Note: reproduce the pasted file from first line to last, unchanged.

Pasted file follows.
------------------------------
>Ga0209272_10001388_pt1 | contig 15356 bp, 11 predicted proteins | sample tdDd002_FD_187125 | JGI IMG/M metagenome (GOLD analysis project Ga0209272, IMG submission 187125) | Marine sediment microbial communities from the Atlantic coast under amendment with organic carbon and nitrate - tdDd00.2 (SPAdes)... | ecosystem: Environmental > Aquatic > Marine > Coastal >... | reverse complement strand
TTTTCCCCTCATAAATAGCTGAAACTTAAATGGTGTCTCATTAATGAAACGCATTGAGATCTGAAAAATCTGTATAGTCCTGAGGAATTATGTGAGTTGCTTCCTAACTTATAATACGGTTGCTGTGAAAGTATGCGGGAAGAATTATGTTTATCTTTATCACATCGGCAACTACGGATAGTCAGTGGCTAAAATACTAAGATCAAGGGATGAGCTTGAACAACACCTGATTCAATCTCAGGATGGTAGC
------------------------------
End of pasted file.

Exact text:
>Ga0209272_10001388_pt1 | contig 15356 bp, 11 predicted proteins | sample tdDd002_FD_187125 | JGI IMG/M metagenome (GOLD analysis project Ga0209272, IMG submission 187125) | Marine sediment microbial communities from the Atlantic coast under amendment with organic carbon and nitrate - tdDd00.2 (SPAdes)... | ecosystem: Environmental > Aquatic > Marine > Coastal >... | reverse complement strand
TTTTCCCCTCATAAATAGCTGAAACTTAAATGGTGTCTCATTAATGAAACGCATTGAGATCTGAAAAATCTGTATAGTCCTGAGGAATTATGTGAGTTGCTTCCTAACTTATAATACGGTTGCTGTGAAAGTATGCGGGAAGAATTATGTTTATCTTTATCACATCGGCAACTACGGATAGTCAGTGGCTAAAATACTAAGATCAAGGGATGAGCTTGAACAACACCTGATTCAATCTCAGGATGGTAGC